Applying this three-part test, the Court held that: (1) the proposed provisions in the public collective bargaining agreements requiring the employer to negotiate or discuss all incidents of contracting or subcontracting whenever it became apparent that a layoff or job displacement might result were nonnegotiable matters of managerial prerogative; (2) the provision concerning the employees' work week was negotiable as a term and condition of employment; and (3) the transfer and reassignment provisions relating to procedure were negotiable, while others relating to certain substantive criteria were not.
The test outlined by the Supreme Court in Local 195 is now used by most courts and PERC in making scope of negotiations determinations. Local 195, however, does not always clearly categorize an item as negotiable or nonnegotiable. For example, disputed subjects may contain elements which implicate both managerial and employee interests. In these instances, the nonnegotiable and negotiable components may be separated, and a "split" decision reached whereby managerial rights will be insulated from negotiations while the related terms and conditions of employment will be subject to negotiations.
Split Decisions: Negotiating the Impact Issue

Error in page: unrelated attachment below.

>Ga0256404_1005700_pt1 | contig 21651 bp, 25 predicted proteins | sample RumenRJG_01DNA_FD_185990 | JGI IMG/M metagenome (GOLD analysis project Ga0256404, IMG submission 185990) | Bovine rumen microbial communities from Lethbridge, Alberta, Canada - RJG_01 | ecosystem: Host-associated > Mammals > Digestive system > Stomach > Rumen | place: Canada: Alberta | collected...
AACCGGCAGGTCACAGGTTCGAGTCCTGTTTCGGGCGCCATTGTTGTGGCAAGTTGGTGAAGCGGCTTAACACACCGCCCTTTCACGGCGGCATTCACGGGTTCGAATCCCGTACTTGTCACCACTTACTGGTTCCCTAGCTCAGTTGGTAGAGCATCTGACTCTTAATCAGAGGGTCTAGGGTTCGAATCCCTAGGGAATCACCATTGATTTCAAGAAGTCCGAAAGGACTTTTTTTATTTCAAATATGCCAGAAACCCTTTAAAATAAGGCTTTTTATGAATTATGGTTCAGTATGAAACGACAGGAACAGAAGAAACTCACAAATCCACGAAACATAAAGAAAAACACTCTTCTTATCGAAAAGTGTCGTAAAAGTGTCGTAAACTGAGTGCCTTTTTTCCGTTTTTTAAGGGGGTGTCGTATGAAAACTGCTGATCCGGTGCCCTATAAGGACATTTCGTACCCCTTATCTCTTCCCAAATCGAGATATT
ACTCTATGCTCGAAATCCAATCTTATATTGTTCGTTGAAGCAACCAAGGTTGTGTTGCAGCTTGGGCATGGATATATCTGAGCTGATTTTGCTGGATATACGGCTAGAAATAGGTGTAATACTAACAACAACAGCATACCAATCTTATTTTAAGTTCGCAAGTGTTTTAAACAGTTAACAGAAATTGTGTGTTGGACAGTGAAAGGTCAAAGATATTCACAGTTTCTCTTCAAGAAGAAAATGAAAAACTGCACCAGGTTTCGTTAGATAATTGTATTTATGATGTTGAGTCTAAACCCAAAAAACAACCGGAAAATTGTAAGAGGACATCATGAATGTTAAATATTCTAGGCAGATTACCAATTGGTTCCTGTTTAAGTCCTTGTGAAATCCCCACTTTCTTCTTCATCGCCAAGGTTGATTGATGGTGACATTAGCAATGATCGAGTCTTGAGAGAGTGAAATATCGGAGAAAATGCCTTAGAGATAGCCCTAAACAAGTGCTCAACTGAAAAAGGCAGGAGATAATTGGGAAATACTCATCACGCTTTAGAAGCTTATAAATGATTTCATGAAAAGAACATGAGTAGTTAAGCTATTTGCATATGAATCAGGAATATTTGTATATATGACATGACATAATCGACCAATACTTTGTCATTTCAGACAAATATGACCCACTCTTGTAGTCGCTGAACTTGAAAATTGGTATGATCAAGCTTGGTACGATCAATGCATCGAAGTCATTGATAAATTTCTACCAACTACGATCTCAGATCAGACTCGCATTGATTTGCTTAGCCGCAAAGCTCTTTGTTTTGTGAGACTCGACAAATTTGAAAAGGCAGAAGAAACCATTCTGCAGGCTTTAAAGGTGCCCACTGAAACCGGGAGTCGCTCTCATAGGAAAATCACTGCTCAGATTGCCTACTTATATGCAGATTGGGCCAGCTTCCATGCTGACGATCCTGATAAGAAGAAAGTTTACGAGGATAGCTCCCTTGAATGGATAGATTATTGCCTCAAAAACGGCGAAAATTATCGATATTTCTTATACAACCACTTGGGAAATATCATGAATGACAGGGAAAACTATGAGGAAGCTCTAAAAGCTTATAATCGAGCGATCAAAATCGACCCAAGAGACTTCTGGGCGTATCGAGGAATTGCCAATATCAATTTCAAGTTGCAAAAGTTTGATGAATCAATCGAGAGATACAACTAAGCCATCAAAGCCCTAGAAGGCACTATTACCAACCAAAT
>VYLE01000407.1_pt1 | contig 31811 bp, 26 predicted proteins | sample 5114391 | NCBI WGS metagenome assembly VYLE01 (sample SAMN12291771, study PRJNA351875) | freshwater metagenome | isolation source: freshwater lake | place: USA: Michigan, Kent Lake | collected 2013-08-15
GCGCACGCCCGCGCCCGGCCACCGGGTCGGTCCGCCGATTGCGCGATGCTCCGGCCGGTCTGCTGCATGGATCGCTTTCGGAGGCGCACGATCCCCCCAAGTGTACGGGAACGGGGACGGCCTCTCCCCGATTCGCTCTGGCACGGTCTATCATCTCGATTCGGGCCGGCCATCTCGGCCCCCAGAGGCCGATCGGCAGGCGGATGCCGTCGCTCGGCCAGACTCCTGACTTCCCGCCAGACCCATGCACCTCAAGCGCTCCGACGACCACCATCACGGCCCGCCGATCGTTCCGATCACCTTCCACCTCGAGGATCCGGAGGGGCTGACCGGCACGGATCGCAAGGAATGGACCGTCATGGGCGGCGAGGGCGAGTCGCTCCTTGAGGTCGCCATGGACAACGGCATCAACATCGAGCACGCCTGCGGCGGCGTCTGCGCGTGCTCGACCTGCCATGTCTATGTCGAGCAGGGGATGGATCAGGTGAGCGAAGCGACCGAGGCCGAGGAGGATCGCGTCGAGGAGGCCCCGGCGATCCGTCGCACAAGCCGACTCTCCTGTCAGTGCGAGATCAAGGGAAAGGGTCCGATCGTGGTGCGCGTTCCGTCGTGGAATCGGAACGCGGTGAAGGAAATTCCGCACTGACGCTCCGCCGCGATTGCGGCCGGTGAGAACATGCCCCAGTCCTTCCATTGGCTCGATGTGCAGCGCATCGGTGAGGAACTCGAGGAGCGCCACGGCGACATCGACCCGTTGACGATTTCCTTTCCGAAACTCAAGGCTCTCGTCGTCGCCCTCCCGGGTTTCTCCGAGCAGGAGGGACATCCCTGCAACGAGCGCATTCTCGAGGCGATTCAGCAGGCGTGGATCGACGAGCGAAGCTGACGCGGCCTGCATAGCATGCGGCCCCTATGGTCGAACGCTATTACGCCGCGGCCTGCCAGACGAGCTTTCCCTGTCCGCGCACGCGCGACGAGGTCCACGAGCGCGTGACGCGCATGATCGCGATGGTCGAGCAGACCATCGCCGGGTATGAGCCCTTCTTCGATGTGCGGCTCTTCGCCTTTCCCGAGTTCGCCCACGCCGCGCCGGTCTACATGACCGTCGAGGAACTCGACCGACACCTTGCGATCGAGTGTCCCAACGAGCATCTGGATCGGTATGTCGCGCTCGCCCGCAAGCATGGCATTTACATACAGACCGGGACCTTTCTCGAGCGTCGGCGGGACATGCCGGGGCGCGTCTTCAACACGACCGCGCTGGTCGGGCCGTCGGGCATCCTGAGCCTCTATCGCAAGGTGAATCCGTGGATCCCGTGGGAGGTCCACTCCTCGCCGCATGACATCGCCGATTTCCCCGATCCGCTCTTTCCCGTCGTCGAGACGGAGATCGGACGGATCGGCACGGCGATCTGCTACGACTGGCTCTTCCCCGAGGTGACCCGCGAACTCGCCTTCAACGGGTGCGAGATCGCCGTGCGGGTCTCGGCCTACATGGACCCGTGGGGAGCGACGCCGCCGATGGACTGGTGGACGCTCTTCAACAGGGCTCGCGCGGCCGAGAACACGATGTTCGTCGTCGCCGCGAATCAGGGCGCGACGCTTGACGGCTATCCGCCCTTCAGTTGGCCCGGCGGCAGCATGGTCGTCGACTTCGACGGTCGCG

The Appellate Division was recently confronted with this situation in Piscataway Twp. Educ. Ass'n v. Piscataway Twp. Bd. of Educ. , No. A-7215-95T2, (App. Div. 1998). In Piscataway, the Board of Education unilaterally altered the school calendar due to weather-related closings, without submitting the proposed changes to collective negotiations. The Piscataway Township Education Association ("Association") initiated an action challenging the Board' s failure to negotiate with the Association over the calendar changes and over the impact of those changes on Board employees. The Court held that the decision to change the school calendar was not negotiable, but that the impact of that decision may be negotiable.
In an effort to clarify the law in this area, the Piscataway Court was forced to revisit two prior conflicting decisions. Specifically, the Court considered the holdings of Edison Twp. Bd. of Educ. v. Edison Twp. Educ. Ass'n, Dkt. No. A-5164-77 (App. Div. Sept. 21, 1979) and Board of Educ. of Woodstown-Pilesgrove v. Woodstown-Pilesgrove Educ. Ass'n, 81 N.J. 582 (1980).